Two years on :-).
In Australia the Aborigine people designate areas which are for "men's business" (their terminology) and others which are for women's business and each are solely for the designated gender. It is also exceedingly unlikely that you will be admitted to these places (even though of the correct gender) if you do not have at least some Aborigine blood and identify as a member of a 'tribe'.
The right to exclude people of ethnicity or gender from such areas is arguably questionable under some aspects of Australian law but is actively supported and encouraged by Australian government agencies who have regular dealings with the Aborigine people. Generally the reasons given for exclusion of various people are not spelt out and reasons that are given in government brochures are more often than not specious (based on what I have read and then asked about at various locations). The reason for obfuscating a clear government backed policy is not clear (or, not made clear).
In recent decades significant arrangements have been made to access to a wide range of areas to reinforce the enforcement of traditional Aborigine claims to certain specific areas or type of areas.
eg the road around Uluru (aka Ayer's Rock) has been rerouted in places so as to be a significant distance from Uluru in certain places. Notably there is a Women's area at the Western end (if I have my mental topography correct) which is signposted as off limits to all except Aborigine women and the road has been rerouted by about 1 km+ (I think it is) to avoid being near this area.
In some scenic reserve areas (eg "King's Canyon") where it would seem logical for a track to proceed up a gorge to meet a loop track that goes around the canyon. There is no signage and nothing (AFAIK) in the tourist brochures - just a track end at a picturesque viewing platform and a rugged trackless gorge beyond. If the curious (I'm definitely that) were to inquire that may be told (as I was) that the upper end of the gorge is a men only area and that women or any non-Aborigine people are permitted access to that area.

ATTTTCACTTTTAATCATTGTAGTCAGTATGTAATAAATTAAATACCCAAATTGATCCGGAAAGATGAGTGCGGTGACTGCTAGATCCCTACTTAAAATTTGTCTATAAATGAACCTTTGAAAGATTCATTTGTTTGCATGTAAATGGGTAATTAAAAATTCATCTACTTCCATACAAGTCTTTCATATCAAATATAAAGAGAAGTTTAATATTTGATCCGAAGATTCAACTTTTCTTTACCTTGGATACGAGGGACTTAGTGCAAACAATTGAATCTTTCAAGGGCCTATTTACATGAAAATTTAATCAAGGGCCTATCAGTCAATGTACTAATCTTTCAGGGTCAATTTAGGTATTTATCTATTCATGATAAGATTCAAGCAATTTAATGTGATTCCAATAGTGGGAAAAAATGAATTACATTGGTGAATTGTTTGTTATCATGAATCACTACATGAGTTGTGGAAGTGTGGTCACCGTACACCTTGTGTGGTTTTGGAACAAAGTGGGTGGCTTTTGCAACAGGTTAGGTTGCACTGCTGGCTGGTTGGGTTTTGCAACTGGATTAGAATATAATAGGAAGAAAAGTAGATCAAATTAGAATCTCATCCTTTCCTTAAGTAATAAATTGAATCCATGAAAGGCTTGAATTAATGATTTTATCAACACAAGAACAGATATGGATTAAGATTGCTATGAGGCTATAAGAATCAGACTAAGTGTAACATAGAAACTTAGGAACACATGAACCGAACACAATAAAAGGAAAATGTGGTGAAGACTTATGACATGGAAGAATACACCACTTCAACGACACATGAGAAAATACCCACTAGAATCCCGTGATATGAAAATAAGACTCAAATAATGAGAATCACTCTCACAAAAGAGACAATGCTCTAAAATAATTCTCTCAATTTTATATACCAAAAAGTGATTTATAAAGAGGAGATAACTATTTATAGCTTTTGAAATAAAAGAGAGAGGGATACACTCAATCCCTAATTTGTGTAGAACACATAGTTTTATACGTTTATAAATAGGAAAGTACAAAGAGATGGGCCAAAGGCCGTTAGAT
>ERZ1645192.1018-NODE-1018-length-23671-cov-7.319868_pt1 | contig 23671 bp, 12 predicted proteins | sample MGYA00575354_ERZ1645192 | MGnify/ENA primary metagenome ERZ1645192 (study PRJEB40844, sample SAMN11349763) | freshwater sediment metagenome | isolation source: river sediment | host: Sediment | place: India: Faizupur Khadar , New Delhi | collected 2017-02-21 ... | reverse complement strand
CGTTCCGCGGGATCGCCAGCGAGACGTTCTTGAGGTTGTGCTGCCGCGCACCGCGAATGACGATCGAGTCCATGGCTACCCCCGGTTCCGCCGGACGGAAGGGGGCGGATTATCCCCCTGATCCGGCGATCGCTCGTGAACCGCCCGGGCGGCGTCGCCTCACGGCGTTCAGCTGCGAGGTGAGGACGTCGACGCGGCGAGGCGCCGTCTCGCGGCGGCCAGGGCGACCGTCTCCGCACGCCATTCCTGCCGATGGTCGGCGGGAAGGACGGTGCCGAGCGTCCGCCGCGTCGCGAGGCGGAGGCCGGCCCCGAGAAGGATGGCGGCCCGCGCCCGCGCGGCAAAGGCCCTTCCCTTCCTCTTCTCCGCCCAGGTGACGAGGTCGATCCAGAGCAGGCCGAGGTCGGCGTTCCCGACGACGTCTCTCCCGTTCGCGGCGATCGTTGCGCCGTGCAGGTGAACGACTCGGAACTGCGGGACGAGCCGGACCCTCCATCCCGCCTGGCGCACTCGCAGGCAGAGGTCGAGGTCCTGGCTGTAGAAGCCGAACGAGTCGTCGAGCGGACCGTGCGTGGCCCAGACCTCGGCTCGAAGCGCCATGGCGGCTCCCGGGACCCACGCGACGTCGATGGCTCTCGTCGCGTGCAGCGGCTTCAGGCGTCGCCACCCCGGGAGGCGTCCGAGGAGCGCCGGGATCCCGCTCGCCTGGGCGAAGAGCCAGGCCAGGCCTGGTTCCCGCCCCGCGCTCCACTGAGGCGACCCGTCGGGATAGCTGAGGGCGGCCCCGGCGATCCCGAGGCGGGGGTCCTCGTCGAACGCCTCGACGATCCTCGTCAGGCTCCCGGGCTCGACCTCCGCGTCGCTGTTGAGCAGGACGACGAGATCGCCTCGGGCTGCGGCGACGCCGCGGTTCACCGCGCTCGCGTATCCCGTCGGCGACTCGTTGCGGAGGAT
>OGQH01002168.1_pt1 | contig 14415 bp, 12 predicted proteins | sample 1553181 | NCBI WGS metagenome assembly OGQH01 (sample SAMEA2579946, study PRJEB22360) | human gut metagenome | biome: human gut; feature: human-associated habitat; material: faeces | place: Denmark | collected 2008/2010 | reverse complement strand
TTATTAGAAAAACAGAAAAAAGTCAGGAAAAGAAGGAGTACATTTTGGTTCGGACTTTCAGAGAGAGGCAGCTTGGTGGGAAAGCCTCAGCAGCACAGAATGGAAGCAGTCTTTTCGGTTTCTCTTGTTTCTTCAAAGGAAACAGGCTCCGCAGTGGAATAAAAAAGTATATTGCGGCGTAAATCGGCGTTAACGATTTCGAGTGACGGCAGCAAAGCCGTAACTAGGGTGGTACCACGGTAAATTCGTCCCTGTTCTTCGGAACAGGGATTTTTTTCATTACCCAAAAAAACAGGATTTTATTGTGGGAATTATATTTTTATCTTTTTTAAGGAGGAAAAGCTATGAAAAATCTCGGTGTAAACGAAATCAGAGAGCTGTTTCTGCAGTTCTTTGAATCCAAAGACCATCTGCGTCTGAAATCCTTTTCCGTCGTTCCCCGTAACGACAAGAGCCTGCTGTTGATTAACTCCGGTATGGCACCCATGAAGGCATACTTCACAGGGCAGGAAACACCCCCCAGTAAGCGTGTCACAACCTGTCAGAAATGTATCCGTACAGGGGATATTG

Access to Kata Tjuta (aka "The Olgas") (geologically connected to Ayers rock by a subterranean inverse arch of rock) is a sacred men's area. At one time there was track access throughout the area and a surrounding road. Today the road has gone and the tracks barely penetrate the area.
For example here it says
- Some of these domes are so sacred to the Aboriginal Anangu people that they can't be accessed by non-indigenous people. Aboriginal lore dictates Kata Tjuta is a sacred men's site, and has only two places where non-initiated men can enter. Fortunately there are still enough beautiful walks: the most popular being the Valley of the Winds, Lookout Walk and Olga Gorge
It mentions two entry points amongst the seven domes spread over many miles. ie the very large majority of the area is restricted to access by Aborigine men.
Kings Canyon is also mentioned on the above page but the existence of an out of bounds area is not mentioned.
See also Sacred land
The majority of the above mentioned changes in Australia in recent decades are closely linked to the 1992 Australian Supreme Court Mabo decision - both far too broad a subject and outside the scope of the present question to enter into here. A web search on "Mabo decision" and similar, perhaps starting here will keep you amused for a very very long time if of interest.